In the USA is it against the law to kneel for Communion?
Fr. Z takes on the question:

"In the USA is it against the law to kneel for Communion?"

"From a reader:

"I know this may seem a bit odd, but I was hoping to get your perspective on the U.S. GIRM 160, which states: "The norm for reception of holy Communion in the dioceses of the United States is standing. Communicants should not be denied holy Communion because they kneel. Rather, such instances should be addressed pastorally, by providing the faithful with proper catechesis on the reasons for this norm."

There are people, including the popular and much visited website, Catholic Answers who have spoken that kneeling for communion is inappropriate as it goes against the norm in the United States, and that one is disobedient if one still chooses to kneel even after having been "pastorally" corrected as to the proper norm in the country.

Can you provide further clarification according to your knowledge as to whether or not it is "licit" for one to kneel in the U.S. even though it may not be the U.S. norm, and whether or not one is disobedient after being "pastorally" corrected according to U.S. GIRM 160."

Fr. Z's answer:

"Since this veered into the technical, I consulted a canon lawyer before answering. I will adapt his response with my own.

Part of a response must involve what "norm" means. I admit that I use the term "norm" rather loosely when writing and talking, and often morph it into "laws", and vice versa.

A norm is not the same as a law.

The "norm" for the U.S., in accordance with GIRM 160, is that communicants stand when receiving Holy Communion.

One thing we have learned from post-modernists, is also to read a text for what it doesn’t say. GIRM 160 doesn’t say, "In the United States, Holy Communion must be received while standing." That would be a disciplinary liturgical law. It would require a dispensation to do something different (i.e., to kneel).

Rather, GIRM 160 in the USA is a norm. That is to say it points to a normative thing, the usual practice, the custom. In 25 years we can have a discussion on what legal force this custom has, but now is not the time.

What the U.S. bishops did in including this norm, with the approval of the Holy See, is state that the normal manner of receiving Holy Communion, in the United States, is standing. The usual way… it is customary now.

The addition of the second statement (communicants "should not be denied Holy Communion because they kneel") shows that the norm is not some sort of enforceable law.

The situation is to be addressed "pastorally", with explanations, catechesis, etc. Once people have been provided with this, if they chose to continue to kneel they are not being disobedient. They do not do something illicit. They have chosen to follow a practice that differs from the norm. That does not violate a law.

Moreover, whereas a Fr. M might go to lengths to explain that the "reasons for the norm" are excellent because, after all, we members of the Resurrection people (whose name is Alleluia) are all grown up now as modern men and women and, no longer cling to out-dated oppressive hierarchical and patriarchal, Eurocentric feudal habits we therefore must stand in self-affirmation, a Fr. Z might describe the "reasons for the norm" otherwise, and add that we miserable sinners know that we are unworthy to approach the ineffable gift won for us in the bloody Sacrifice of Calvary, and, humbly recognizing the need for a Savior, therefore appropriately kneel in the presence of the Almighty GOD.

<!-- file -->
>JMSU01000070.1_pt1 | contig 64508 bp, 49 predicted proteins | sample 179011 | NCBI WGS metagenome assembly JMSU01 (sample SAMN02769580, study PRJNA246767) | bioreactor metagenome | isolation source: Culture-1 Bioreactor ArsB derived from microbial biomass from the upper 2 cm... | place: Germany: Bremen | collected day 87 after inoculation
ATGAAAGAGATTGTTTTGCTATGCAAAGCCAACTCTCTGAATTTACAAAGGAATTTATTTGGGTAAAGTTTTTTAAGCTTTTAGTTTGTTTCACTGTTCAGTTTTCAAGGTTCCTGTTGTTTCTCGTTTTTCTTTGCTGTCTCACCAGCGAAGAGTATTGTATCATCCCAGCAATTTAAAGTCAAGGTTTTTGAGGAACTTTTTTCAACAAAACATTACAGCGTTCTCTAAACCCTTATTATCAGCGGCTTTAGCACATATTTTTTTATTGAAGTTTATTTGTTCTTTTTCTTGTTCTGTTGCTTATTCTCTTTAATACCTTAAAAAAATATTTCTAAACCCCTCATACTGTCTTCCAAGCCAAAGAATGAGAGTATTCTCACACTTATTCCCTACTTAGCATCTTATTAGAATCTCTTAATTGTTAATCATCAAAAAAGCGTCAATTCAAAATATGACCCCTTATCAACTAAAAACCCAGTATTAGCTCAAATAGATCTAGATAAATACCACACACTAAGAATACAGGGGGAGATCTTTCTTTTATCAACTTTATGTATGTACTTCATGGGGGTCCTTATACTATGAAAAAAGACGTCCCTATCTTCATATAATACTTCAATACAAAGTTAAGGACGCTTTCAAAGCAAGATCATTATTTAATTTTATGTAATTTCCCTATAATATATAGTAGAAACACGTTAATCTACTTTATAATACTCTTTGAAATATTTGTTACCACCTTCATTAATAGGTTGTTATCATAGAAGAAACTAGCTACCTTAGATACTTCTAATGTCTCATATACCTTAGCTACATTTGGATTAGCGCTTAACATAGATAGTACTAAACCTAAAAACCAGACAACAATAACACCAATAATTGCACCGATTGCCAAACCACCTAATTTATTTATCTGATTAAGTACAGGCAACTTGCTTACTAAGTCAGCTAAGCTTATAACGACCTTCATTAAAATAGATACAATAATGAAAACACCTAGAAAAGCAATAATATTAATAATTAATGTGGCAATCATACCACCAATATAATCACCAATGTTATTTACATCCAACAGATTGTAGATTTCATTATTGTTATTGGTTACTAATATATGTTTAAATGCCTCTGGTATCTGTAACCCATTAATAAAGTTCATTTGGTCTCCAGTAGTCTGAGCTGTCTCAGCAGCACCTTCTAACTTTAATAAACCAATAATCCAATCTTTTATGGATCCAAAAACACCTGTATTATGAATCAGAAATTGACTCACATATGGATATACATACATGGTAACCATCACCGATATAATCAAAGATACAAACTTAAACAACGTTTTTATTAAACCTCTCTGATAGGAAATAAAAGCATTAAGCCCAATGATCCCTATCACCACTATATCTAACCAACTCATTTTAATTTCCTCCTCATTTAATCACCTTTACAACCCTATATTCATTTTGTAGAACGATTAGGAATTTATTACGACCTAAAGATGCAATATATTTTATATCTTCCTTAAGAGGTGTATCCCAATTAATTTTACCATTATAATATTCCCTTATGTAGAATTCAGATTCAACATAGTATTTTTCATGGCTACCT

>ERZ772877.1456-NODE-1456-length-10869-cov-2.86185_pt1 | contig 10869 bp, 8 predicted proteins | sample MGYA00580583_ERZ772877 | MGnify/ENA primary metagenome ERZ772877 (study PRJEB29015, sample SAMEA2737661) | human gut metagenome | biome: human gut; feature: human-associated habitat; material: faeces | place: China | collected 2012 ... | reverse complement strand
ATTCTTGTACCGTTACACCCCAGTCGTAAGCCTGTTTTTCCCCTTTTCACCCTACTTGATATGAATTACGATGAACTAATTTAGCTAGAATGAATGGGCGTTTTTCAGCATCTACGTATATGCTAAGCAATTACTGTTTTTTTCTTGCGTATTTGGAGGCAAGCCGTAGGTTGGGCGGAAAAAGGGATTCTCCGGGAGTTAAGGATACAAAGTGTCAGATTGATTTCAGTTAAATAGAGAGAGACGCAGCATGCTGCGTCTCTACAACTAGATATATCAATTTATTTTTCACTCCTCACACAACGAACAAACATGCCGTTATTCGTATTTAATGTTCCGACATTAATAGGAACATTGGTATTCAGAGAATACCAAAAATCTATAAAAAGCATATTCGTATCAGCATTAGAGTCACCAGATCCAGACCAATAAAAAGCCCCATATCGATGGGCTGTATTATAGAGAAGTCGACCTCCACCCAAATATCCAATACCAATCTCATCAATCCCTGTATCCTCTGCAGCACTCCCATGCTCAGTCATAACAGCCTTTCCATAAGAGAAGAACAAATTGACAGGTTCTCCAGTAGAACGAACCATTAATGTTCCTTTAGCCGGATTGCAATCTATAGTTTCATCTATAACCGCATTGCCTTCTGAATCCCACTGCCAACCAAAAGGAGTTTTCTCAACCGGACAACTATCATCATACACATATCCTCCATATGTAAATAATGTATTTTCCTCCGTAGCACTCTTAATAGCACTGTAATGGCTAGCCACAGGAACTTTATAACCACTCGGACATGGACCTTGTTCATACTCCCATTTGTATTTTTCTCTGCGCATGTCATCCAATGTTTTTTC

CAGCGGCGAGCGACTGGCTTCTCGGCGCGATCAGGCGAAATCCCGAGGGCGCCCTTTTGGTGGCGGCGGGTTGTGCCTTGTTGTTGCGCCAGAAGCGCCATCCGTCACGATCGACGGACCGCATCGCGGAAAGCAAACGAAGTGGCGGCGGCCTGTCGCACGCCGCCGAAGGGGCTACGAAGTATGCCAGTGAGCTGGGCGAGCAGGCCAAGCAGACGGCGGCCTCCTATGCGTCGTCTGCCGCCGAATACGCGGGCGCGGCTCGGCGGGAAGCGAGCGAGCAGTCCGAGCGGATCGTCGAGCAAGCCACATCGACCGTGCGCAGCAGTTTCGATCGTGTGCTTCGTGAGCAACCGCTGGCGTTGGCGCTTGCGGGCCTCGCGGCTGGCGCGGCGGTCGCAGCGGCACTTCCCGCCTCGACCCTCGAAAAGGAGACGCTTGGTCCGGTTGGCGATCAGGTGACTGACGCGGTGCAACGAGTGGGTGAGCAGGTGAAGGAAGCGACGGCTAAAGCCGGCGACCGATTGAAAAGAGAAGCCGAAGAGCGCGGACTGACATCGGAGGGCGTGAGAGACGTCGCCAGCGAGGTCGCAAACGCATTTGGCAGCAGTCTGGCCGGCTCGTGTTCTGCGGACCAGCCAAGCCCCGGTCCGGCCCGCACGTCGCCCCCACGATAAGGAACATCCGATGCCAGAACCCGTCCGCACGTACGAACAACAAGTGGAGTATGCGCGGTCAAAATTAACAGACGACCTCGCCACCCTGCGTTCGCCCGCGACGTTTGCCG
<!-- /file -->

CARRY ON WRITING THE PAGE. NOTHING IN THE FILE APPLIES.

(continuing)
It’s all a matter of pastoral nuance.

It is not proper to accuse someone who kneels of being disobedient.

One could go into various digressions about whether people who kneel when everyone else is standing are really just drawing attention to themselves. Are they perhaps creating a traffic problem?

My favorite objection, by the way, is "Someone might trip over their legs!"

I will turn this around and argue that, for insurance purposes, there should not be a dangerous chow line approach with the potential of hazardous legs unexpectedly thrown in front of the unsuspecting. Far better, and safer for insurance purposes – as well as charity and common sense – would be to spread out the communicants in a line, say parallel to the edge of the sanctuary, perhaps even where the nave and sanctuary come together. There people could kneel and not be obstacles. Furthermore, again for insurance purposes and charity and common sense, perhaps there could be a low supporting structure along that line across the sanctuary where people might kneel. This low supporting structure could at once have a theological purpose pointing to the area of the nave where the baptized – according to their own dignity – have a place that the priest will not often confuse with his own place, but it could also have a practical purpose, giving older people an aid for kneeling and rising with greater ease.

I don’t know… maybe someone could figure out how that might work, what that low supporting structure might look like, etc. It might need, come to think of it, some sort of gate to permit entrance to the sanctuary.

We have to be practical."
So the anti-Catholic bishops in the US turned something that was a dispensation due to abuses into the "norm."
I do not necessarily follow "norms" for the OF anyway. I try my best to make it to Seattle for the FSSP parish. Now that is my "norm".

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